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The Obama Administration is working to increase the responsible and safe production of oil and gas in the United States to help consumers and support a comprehensive energy plan for the country. This builds on historic investments in clean energy and efficiency that will help to secure our long-term prosperity and cushion the American economy from fluctuations in oil prices. For example, the Administration established a groundbreaking national fuel efficiency standard for cars and trucks that will save consumers money at the pump while conserving about 1.8 billion barrels of oil. And beyond our efforts to break dependence on oil, we are working to diversify our energy portfolio with investments in clean sources like renewables including biofuels, wind, and solar. We are also investing in cutting edge R&D to help us achieve new breakthroughs and win the future.
Production: by the Numbers
Since 2008, U.S. oil and natural gas production has increased, while imports of foreign oil have decreased. As a result, the United States’ dependence on foreign oil has declined by more than 7% in the last two years.
· Total U.S. crude oil production was higher in 2010 than in any year since 2003.
Ø In the last two years, oil production from the Federal U.S. Outer Continental Shelf has increased by more than a third, from 446 million barrels in 2008 to an estimated more than 600 million barrels in 2010.
Ø Oil production from federal waters in the Gulf of Mexico reached an all-time high in 2010. The region accounts for most of the Outer Continental Shelf production, and 30 percent of total U.S. oil production.
Ø Oil production from onshore public lands increased 5 percent over the last year, from 109 million barrels in 2009 to 114 million barrels in 2010.
· Imports have fallen by 9 percent since 2008. Net imports as a share of total consumption have declined from 57 percent in 2008 to less than 50 percent in 2010.
· U.S. natural gas production is also increasing, reaching 26.9 trillion cubic feet in 2010, a 5% increase from 2008 and the highest level in more than 30 years.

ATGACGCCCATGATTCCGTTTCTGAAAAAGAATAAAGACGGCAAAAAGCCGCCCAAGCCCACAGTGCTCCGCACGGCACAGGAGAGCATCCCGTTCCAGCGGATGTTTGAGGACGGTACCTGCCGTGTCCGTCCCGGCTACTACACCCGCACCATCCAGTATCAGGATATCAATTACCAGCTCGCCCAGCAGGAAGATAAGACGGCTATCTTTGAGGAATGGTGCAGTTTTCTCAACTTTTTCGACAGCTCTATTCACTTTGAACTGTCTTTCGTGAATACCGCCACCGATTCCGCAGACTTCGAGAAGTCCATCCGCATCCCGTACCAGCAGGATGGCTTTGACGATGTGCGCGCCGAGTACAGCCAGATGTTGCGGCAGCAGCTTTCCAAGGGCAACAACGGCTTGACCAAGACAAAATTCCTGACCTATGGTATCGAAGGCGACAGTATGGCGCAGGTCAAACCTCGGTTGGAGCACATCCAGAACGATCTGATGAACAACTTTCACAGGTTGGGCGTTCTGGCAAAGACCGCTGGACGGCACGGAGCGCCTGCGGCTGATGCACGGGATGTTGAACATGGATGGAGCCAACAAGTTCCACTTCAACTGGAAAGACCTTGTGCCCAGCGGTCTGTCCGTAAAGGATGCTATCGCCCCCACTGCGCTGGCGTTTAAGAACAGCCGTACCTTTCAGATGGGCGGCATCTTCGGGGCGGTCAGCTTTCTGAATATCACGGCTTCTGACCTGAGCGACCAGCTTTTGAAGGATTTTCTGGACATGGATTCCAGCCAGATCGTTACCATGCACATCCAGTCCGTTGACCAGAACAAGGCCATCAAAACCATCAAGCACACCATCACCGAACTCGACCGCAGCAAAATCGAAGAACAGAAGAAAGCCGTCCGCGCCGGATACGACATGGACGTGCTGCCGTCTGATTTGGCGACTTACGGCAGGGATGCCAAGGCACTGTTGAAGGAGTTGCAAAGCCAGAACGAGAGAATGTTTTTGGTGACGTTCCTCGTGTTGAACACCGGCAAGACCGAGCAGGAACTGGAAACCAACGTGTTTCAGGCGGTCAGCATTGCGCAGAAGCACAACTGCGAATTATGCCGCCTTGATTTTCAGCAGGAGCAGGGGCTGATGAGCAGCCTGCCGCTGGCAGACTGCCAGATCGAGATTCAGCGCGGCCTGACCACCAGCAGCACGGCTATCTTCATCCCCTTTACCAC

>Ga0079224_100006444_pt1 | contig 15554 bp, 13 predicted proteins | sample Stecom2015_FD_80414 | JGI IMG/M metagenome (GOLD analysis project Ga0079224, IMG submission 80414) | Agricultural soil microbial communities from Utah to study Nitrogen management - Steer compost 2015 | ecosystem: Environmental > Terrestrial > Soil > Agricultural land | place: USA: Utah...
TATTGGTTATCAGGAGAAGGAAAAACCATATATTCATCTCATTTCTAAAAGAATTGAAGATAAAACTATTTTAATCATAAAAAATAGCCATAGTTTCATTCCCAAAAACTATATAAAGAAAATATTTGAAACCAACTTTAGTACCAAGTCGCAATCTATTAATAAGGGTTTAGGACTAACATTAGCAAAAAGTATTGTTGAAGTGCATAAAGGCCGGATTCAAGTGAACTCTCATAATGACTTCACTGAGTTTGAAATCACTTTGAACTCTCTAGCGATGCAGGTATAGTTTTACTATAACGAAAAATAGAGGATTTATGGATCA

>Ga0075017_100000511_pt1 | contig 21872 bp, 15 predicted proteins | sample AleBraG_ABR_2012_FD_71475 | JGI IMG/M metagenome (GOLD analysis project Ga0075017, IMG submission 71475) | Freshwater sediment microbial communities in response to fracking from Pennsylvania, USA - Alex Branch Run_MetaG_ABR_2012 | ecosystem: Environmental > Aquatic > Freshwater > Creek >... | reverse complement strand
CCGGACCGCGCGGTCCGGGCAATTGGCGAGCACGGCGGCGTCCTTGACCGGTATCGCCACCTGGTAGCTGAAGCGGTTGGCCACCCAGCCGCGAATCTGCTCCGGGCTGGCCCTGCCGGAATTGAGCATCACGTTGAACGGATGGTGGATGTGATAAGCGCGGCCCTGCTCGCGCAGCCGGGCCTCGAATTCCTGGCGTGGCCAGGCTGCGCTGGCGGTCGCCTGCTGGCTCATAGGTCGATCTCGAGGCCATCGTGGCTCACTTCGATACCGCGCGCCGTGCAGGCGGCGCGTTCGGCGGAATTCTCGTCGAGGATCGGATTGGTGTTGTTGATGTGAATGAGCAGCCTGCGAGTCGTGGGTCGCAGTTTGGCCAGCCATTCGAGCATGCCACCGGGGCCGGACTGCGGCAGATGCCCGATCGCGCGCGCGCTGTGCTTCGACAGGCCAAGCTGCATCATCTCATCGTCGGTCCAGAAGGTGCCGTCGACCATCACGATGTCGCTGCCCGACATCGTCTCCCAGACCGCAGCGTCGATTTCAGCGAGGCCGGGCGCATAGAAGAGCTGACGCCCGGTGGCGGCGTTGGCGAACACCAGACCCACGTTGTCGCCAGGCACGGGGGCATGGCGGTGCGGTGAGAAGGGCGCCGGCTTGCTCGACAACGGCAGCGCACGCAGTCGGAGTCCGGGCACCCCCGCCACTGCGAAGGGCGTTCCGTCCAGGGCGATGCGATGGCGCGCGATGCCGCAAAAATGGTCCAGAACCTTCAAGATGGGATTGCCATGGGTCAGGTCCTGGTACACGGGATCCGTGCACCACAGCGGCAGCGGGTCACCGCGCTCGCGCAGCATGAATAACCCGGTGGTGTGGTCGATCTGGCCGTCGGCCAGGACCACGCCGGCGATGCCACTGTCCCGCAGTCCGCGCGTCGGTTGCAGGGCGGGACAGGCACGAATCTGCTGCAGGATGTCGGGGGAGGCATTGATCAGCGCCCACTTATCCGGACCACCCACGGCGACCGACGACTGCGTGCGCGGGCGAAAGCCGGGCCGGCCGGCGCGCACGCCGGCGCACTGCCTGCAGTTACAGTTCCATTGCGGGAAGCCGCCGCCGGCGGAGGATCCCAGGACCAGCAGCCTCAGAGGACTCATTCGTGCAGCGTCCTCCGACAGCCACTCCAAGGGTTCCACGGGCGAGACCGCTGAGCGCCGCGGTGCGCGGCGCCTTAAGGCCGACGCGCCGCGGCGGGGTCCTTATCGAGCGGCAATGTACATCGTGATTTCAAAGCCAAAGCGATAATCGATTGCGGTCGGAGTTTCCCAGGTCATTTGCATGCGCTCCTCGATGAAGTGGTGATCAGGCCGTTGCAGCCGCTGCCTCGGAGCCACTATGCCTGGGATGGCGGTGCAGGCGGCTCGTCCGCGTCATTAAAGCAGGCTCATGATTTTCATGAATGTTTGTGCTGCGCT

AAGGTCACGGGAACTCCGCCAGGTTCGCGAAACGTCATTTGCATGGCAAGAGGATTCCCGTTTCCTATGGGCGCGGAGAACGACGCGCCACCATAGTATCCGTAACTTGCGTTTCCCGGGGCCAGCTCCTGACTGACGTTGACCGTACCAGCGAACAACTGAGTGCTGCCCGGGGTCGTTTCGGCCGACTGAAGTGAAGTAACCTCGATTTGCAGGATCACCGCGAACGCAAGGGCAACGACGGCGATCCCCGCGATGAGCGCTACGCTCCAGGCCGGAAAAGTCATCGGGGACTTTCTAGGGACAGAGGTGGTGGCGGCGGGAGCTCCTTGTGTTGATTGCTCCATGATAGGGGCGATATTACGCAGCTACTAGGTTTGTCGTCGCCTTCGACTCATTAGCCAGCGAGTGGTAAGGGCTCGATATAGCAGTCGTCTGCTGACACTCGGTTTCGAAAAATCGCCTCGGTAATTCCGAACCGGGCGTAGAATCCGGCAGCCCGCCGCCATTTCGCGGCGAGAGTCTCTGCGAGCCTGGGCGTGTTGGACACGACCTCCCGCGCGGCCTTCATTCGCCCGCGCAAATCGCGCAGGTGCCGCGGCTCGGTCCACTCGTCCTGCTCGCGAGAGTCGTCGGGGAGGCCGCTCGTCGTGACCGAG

The Obama Administration has offered, and continues to offer, millions of acres of public land and federal waters for oil and gas exploration and production
· Onshore: In 2010, the Bureau of Land Management (BLM) held 33 oil and gas lease sales covering 3.2 million acres. In 2011, BLM is scheduled to hold an additional 33 lease sales. Currently, just 45 percent of all total leases are actively producing.
Ø 41 million acres of public lands are currently under lease for oil and gas development, of which only 12 million acres are producing.
Ø In 2010, the BLM processed more than 5,000 applications for permits to drill (APD) on Federal and Indian lands. In 2011, BLM expects to process more than 7,200 APDs.
· Offshore: In 2010, the Bureau of Ocean Energy Management, Regulation and Enforcement (BOEMRE) offered 37 million offshore acres in the Gulf of Mexico for oil and gas exploration and production.
Ø 38 million acres of the Outer Continental Shelf are under active lease, of which 6.5 million acres are producing.
Ø More than 70 percent of offshore leases are not producing.
Ø Since the Deepwater Horizon spill and the implementation of stronger safety standards, BOEMRE has approved 37 shallow water permits in the Gulf of Mexico. BOEMRE also recently issued its first deepwater permit since the new standards went into effect, including the requirement that operators demonstrate the ability to contain a deepwater blowout. BOEMRE has also issued 23 permits for deepwater activities that were not subject to the deepwater drilling suspensions.
Safe and Responsible Production
The Obama Administration has undertaken needed reforms to make oil and gas development safer and more environmentally responsible.
· The worst oil spill in American history made it clear that reforms to the safety and oversight of exploration, development and production were needed.
· DOI raised the bar for safety and environmental responsibility, setting standards and certification protocols for well design, testing, and control equipment and establishing rigorous performance standards to reduce workplace error and require comprehensive safety and environmental management. Operators must now submit well-specific blowout scenarios and revised worst-case discharge calculations. Deepwater operators must also show that they have the capability to contain a sub-sea discharge like the Deepwater Horizon Oil Spill. These standards set a clear, achievable path for responsible offshore exploration, development and production.
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